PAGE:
2. general practitioner services are predominantly* of a general practice nature
  3. the general practice is capable of meeting all mandatory Indicators in the Standards.

* ‘Predominantly’ is defined by the Health Insurance Regulations 2018 (made under the Health Insurance Act 1973) as ‘more than 50% of the practitioner’s clinical time, and more than 50% of the services for which Medicare benefits are claimed, are in general practice.’

2

The RACGP definition of the general practice speciality

Note: the consultation does not seek to review this definition. The RACGP is not updating its definition of the general practice speciality. Its detail is provided here as context to the first requirement of the above definition of a general practice for the purpose of accreditation.

The RACGP sets out 10 characteristics that define the speciality of general practice. The 10 characteristics are:

  • person centredness
  • continuity of care
  • comprehensiveness
  • whole person care
  • diagnostic and therapeutic skill
  • coordination and clinical teamwork
  • continuous quality improvement
  • professional, clinical and ethical standards
  • leadership, advocacy and equity
  • continuing evolution of the speciality

 


A practice can demonstrate to patients its commitment to safety, quality and continuous improvements by achieving independent accreditation against the Standards.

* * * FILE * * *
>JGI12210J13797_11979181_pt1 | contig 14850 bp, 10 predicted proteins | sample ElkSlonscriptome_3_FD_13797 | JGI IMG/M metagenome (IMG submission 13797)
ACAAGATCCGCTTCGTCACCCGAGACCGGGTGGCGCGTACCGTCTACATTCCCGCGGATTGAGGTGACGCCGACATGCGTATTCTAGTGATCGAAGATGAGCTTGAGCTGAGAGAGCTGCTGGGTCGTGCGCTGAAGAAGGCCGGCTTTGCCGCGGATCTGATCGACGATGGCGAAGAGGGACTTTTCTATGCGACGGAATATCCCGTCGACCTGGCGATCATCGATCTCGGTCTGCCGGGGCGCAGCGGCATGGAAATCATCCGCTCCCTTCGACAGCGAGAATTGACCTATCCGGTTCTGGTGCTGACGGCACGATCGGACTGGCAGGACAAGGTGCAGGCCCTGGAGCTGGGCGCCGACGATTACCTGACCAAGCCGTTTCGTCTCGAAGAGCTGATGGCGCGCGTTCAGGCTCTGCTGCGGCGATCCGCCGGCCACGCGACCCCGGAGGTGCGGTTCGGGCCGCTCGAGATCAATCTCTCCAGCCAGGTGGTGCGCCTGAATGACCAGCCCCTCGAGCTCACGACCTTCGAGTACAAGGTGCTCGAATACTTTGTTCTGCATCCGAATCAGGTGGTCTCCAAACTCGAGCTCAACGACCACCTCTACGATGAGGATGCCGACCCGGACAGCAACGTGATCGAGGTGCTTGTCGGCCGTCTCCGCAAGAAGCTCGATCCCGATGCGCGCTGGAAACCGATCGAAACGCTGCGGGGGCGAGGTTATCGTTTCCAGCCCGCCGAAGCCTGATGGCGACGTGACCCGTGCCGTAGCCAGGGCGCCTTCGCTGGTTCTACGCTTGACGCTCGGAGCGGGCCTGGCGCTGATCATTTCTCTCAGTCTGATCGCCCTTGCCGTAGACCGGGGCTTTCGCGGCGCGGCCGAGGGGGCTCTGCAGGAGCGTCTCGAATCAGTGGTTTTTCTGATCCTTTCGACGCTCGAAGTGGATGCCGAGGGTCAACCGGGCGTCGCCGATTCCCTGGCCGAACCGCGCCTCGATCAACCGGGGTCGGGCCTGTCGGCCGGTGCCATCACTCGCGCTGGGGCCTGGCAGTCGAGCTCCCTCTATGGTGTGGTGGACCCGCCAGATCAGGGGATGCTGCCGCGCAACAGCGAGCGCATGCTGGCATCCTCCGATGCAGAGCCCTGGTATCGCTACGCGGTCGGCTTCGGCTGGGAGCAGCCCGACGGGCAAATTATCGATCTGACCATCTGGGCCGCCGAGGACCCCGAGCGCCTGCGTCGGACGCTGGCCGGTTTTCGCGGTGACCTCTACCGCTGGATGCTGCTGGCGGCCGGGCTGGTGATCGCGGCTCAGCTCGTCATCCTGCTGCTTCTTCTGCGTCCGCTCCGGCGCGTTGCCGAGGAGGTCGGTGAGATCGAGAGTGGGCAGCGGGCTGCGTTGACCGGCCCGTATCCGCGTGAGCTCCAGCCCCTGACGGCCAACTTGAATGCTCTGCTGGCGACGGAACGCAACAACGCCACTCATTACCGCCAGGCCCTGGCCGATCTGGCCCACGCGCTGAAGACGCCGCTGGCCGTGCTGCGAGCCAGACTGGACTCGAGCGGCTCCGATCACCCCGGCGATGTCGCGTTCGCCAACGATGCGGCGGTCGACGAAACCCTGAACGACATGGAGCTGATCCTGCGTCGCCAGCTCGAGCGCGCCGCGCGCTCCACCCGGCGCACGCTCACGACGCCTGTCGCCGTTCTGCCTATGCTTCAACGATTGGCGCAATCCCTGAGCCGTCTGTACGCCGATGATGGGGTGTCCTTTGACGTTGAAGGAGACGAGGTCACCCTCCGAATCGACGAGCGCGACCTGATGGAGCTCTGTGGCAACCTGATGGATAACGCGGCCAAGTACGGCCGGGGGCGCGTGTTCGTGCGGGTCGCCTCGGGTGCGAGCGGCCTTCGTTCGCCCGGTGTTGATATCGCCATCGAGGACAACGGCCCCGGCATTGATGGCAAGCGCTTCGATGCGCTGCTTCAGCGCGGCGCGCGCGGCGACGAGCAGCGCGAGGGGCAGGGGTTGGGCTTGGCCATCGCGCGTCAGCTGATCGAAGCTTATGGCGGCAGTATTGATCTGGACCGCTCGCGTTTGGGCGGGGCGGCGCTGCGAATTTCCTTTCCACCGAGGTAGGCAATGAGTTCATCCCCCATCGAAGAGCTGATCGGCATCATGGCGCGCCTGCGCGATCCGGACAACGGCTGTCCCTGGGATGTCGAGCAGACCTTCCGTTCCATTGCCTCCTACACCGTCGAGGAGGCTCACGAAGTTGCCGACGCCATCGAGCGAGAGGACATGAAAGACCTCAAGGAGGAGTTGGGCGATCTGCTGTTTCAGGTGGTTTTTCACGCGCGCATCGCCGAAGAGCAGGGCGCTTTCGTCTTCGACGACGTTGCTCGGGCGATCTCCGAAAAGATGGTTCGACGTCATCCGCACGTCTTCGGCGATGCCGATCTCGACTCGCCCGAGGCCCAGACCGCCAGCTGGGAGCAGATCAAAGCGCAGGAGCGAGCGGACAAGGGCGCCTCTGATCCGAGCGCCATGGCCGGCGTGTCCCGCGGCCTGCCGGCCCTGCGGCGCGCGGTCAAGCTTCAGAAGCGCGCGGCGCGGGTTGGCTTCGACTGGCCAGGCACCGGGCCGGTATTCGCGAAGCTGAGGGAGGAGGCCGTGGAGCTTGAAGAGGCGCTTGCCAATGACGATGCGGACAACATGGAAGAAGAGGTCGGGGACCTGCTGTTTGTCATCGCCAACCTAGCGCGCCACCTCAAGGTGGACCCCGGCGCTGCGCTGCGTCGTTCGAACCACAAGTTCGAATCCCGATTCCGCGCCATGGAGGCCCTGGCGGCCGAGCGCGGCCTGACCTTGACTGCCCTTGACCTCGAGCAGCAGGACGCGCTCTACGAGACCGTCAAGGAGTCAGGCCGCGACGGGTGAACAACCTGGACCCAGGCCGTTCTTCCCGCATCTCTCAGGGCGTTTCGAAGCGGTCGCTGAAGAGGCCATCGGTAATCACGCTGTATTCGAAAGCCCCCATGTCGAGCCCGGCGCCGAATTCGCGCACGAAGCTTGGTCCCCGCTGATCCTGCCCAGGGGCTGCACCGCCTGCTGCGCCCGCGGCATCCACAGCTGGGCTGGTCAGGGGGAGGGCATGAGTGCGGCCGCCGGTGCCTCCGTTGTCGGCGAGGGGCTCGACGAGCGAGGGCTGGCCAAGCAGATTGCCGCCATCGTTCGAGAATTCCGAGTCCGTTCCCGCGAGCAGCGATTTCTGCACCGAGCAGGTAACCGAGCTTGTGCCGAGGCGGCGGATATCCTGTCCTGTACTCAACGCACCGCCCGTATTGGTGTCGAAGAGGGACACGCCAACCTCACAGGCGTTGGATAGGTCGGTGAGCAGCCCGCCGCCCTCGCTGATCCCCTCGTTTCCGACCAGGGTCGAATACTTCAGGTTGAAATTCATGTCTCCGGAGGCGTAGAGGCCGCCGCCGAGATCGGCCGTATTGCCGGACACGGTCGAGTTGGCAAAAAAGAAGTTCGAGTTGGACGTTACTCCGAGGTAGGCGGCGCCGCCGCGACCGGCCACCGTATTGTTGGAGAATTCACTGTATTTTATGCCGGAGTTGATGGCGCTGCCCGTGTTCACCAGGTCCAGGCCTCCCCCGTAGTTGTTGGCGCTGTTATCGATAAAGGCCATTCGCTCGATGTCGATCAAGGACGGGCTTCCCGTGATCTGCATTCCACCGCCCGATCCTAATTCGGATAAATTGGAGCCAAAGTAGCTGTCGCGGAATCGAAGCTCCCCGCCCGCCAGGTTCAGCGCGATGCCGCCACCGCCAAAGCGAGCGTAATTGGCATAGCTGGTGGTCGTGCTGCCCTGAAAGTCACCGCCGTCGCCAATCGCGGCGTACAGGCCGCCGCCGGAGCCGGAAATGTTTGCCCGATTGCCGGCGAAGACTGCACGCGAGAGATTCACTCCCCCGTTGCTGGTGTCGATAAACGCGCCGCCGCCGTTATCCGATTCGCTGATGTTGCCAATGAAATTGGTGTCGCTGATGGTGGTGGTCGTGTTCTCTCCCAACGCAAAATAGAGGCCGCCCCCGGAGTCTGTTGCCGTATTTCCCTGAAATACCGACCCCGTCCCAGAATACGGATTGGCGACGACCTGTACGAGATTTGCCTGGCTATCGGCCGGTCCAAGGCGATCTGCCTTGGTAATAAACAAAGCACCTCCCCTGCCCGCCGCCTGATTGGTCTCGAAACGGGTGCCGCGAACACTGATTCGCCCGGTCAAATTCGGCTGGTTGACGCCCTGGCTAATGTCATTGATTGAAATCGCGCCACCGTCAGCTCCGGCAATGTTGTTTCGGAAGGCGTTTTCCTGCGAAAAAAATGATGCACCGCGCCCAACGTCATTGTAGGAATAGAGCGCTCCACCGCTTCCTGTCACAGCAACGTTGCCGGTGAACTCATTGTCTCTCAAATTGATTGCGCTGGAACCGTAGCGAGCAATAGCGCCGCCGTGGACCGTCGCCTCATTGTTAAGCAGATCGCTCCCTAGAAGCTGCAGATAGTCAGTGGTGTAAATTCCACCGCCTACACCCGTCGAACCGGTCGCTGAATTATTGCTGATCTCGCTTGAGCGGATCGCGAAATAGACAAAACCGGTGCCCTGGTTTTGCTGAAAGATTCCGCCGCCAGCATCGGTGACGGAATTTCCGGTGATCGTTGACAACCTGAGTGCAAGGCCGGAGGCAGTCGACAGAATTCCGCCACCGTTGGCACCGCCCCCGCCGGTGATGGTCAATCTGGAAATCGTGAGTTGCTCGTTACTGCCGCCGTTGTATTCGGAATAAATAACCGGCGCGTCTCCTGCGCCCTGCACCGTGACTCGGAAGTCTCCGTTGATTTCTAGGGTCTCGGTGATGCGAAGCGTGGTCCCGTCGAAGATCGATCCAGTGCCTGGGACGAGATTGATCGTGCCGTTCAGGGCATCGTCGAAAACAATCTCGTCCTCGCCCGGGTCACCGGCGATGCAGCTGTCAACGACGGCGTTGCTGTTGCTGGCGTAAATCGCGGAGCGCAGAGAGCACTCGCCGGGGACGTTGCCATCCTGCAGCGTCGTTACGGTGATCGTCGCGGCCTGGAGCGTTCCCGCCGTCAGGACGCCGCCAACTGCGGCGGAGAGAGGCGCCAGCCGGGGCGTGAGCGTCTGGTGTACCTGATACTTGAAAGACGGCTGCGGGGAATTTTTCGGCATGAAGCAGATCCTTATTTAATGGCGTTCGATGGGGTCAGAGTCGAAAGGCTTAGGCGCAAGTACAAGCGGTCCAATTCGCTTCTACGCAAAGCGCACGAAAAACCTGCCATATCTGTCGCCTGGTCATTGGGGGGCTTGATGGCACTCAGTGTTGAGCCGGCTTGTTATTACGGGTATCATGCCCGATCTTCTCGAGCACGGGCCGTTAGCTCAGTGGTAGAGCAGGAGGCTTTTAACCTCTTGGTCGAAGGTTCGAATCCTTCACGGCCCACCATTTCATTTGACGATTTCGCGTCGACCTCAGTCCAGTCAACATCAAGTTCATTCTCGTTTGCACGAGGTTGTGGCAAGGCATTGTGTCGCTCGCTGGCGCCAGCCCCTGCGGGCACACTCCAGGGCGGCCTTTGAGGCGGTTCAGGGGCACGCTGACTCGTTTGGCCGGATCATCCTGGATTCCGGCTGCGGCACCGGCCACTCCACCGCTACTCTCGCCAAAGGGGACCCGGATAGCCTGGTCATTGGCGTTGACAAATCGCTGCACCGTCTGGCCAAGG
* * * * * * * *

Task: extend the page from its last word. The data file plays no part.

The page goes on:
In Australia, 84% of all practices are currently accredited. Accreditation against the Standards is voluntary; however, accreditation is a requirement for a general practice to access the PIP (ie the general practice is accredited or registered for accreditation against the Standards). As the name suggests, the PIP provides financial incentives and support for accredited general practices and is administered by Services Australia on behalf of the Australian Department of Health.
Additional information about the PIP streams and incentives are available on the Services Australia website.


Table 2 outlines a range of considerations for stakeholders to take into account when considering the consultation question. This is not an exhaustive list of considerations, nor do the items in Table 2 reflect the position of the RACGP or RACGP Expert Committee – Standards for General Practices (REC-SGP).

All stakeholder considerations, whether aligned to suggestions in Table 2 or not, are welcome and will be considered by the RACGP.

Table 2 Suggested considerations for review of the definition of a general practice for the purpose of accreditation

Item

Description

1

Retain the current definition

The RACGP could retain its current definition of a general practice for the purpose of accreditation, maintaining the current requirement for general practices to be assessed consistently against all mandatory Indicators in the Standards. If retained, general practice services that cannot meet the current definition (as described in Sections 2.2 and 2.3 of this document) will still be unable to be accredited against the Standards.